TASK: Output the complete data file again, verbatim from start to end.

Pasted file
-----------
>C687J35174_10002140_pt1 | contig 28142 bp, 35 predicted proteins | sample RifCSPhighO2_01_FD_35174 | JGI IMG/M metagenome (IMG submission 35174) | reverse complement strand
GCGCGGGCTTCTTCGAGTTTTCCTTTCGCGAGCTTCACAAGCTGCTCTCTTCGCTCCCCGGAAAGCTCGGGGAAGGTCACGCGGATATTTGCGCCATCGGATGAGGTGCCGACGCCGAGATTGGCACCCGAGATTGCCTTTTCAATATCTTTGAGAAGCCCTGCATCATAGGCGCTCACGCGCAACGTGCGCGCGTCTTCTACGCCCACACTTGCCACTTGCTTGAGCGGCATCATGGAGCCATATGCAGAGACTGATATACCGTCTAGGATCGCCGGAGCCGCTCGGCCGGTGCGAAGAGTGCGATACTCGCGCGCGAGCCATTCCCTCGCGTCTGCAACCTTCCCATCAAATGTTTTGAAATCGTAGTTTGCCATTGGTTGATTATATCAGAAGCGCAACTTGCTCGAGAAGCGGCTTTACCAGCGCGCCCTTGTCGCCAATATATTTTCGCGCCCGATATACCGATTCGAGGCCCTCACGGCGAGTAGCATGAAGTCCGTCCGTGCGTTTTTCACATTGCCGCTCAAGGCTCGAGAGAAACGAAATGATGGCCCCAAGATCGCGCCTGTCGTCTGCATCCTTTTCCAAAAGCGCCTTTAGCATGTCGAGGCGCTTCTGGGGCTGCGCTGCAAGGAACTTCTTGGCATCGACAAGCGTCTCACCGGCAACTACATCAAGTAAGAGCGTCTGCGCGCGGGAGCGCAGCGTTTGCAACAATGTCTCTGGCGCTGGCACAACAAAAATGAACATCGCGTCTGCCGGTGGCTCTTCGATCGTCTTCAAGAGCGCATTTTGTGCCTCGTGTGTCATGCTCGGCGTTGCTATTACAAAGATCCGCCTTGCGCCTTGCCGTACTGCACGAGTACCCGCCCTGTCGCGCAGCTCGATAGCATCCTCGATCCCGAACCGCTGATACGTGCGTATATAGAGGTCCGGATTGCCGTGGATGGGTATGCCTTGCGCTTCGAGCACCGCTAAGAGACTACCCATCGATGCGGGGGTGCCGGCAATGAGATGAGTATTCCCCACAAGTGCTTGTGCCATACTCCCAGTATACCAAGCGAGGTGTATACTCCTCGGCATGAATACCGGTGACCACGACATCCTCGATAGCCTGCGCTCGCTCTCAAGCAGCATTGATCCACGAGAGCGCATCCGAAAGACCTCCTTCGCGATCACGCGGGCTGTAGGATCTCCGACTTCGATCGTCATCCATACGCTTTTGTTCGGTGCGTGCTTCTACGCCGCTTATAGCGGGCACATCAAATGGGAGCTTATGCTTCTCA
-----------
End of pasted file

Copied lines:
>C687J35174_10002140_pt1 | contig 28142 bp, 35 predicted proteins | sample RifCSPhighO2_01_FD_35174 | JGI IMG/M metagenome (IMG submission 35174) | reverse complement strand
GCGCGGGCTTCTTCGAGTTTTCCTTTCGCGAGCTTCACAAGCTGCTCTCTTCGCTCCCCGGAAAGCTCGGGGAAGGTCACGCGGATATTTGCGCCATCGGATGAGGTGCCGACGCCGAGATTGGCACCCGAGATTGCCTTTTCAATATCTTTGAGAAGCCCTGCATCATAGGCGCTCACGCGCAACGTGCGCGCGTCTTCTACGCCCACACTTGCCACTTGCTTGAGCGGCATCATGGAGCCATATGCAGAGACTGATATACCGTCTAGGATCGCCGGAGCCGCTCGGCCGGTGCGAAGAGTGCGATACTCGCGCGCGAGCCATTCCCTCGCGTCTGCAACCTTCCCATCAAATGTTTTGAAATCGTAGTTTGCCATTGGTTGATTATATCAGAAGCGCAACTTGCTCGAGAAGCGGCTTTACCAGCGCGCCCTTGTCGCCAATATATTTTCGCGCCCGATATACCGATTCGAGGCCCTCACGGCGAGTAGCATGAAGTCCGTCCGTGCGTTTTTCACATTGCCGCTCAAGGCTCGAGAGAAACGAAATGATGGCCCCAAGATCGCGCCTGTCGTCTGCATCCTTTTCCAAAAGCGCCTTTAGCATGTCGAGGCGCTTCTGGGGCTGCGCTGCAAGGAACTTCTTGGCATCGACAAGCGTCTCACCGGCAACTACATCAAGTAAGAGCGTCTGCGCGCGGGAGCGCAGCGTTTGCAACAATGTCTCTGGCGCTGGCACAACAAAAATGAACATCGCGTCTGCCGGTGGCTCTTCGATCGTCTTCAAGAGCGCATTTTGTGCCTCGTGTGTCATGCTCGGCGTTGCTATTACAAAGATCCGCCTTGCGCCTTGCCGTACTGCACGAGTACCCGCCCTGTCGCGCAGCTCGATAGCATCCTCGATCCCGAACCGCTGATACGTGCGTATATAGAGGTCCGGATTGCCGTGGATGGGTATGCCTTGCGCTTCGAGCACCGCTAAGAGACTACCCATCGATGCGGGGGTGCCGGCAATGAGATGAGTATTCCCCACAAGTGCTTGTGCCATACTCCCAGTATACCAAGCGAGGTGTATACTCCTCGGCATGAATACCGGTGACCACGACATCCTCGATAGCCTGCGCTCGCTCTCAAGCAGCATTGATCCACGAGAGCGCATCCGAAAGACCTCCTTCGCGATCACGCGGGCTGTAGGATCTCCGACTTCGATCGTCATCCATACGCTTTTGTTCGGTGCGTGCTTCTACGCCGCTTATAGCGGGCACATCAAATGGGAGCTTATGCTTCTCA